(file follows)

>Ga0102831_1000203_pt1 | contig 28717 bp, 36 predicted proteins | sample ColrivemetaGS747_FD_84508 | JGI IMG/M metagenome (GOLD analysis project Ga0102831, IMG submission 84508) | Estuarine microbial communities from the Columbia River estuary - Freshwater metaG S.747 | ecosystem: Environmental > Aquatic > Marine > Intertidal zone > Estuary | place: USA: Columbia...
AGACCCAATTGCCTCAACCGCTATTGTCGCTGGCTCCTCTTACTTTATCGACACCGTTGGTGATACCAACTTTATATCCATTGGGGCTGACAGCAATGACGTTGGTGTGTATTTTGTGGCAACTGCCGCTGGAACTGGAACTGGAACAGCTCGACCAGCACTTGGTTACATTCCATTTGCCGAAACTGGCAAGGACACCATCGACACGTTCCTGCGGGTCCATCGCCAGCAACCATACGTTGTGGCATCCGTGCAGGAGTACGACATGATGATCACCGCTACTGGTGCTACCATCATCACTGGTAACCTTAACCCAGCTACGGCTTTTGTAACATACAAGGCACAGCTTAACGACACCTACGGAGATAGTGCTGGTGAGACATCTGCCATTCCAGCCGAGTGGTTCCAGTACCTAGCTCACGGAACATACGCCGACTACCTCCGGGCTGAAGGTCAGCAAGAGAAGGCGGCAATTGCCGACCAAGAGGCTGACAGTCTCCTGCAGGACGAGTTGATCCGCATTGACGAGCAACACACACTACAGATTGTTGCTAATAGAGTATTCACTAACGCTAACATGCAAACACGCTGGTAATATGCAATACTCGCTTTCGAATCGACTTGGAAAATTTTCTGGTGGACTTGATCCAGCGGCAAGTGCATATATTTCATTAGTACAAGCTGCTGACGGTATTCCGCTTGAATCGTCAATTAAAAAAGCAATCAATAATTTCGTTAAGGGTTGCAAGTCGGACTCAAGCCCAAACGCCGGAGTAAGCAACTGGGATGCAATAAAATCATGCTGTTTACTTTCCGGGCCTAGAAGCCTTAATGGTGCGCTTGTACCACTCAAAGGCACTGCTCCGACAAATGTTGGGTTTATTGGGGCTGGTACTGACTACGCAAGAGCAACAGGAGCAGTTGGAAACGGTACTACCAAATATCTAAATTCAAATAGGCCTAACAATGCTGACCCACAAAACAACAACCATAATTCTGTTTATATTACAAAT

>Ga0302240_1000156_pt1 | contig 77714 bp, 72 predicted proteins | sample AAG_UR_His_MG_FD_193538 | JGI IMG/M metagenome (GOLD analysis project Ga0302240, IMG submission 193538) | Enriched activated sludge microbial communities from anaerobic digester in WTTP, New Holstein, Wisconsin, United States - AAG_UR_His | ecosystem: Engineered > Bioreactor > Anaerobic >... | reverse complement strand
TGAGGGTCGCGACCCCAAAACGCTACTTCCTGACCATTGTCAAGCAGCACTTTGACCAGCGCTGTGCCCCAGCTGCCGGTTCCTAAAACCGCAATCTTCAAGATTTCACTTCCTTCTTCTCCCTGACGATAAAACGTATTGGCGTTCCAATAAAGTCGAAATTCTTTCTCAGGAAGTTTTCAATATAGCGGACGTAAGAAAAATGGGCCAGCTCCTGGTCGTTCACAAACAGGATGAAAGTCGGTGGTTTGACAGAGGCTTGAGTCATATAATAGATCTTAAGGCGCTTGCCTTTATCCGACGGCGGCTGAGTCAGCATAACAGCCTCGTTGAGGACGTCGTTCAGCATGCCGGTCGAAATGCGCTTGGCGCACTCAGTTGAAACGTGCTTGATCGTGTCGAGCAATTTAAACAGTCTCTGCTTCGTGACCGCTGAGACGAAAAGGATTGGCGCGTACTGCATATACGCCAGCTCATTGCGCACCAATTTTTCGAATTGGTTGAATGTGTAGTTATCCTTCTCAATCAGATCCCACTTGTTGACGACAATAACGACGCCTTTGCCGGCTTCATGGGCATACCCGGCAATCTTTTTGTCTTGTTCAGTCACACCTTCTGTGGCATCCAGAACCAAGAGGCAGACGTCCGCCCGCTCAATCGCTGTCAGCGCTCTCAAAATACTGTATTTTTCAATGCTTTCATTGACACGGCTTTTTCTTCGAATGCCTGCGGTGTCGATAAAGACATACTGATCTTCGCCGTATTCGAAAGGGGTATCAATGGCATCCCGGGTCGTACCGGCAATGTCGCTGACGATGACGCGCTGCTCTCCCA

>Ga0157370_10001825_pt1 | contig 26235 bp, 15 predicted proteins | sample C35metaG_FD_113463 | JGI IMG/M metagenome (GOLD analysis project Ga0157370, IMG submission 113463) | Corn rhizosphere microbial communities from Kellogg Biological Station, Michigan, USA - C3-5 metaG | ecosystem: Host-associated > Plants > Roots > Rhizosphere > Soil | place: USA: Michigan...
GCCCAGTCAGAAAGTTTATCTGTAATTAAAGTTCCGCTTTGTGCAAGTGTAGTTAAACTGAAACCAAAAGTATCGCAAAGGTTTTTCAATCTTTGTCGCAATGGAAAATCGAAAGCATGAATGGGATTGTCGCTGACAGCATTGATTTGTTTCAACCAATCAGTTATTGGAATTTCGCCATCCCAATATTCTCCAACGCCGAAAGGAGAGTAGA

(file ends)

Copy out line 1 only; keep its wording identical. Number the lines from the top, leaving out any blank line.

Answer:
>Ga0102831_1000203_pt1 | contig 28717 bp, 36 predicted proteins | sample ColrivemetaGS747_FD_84508 | JGI IMG/M metagenome (GOLD analysis project Ga0102831, IMG submission 84508) | Estuarine microbial communities from the Columbia River estuary - Freshwater metaG S.747 | ecosystem: Environmental > Aquatic > Marine > Intertidal zone > Estuary | place: USA: Columbia...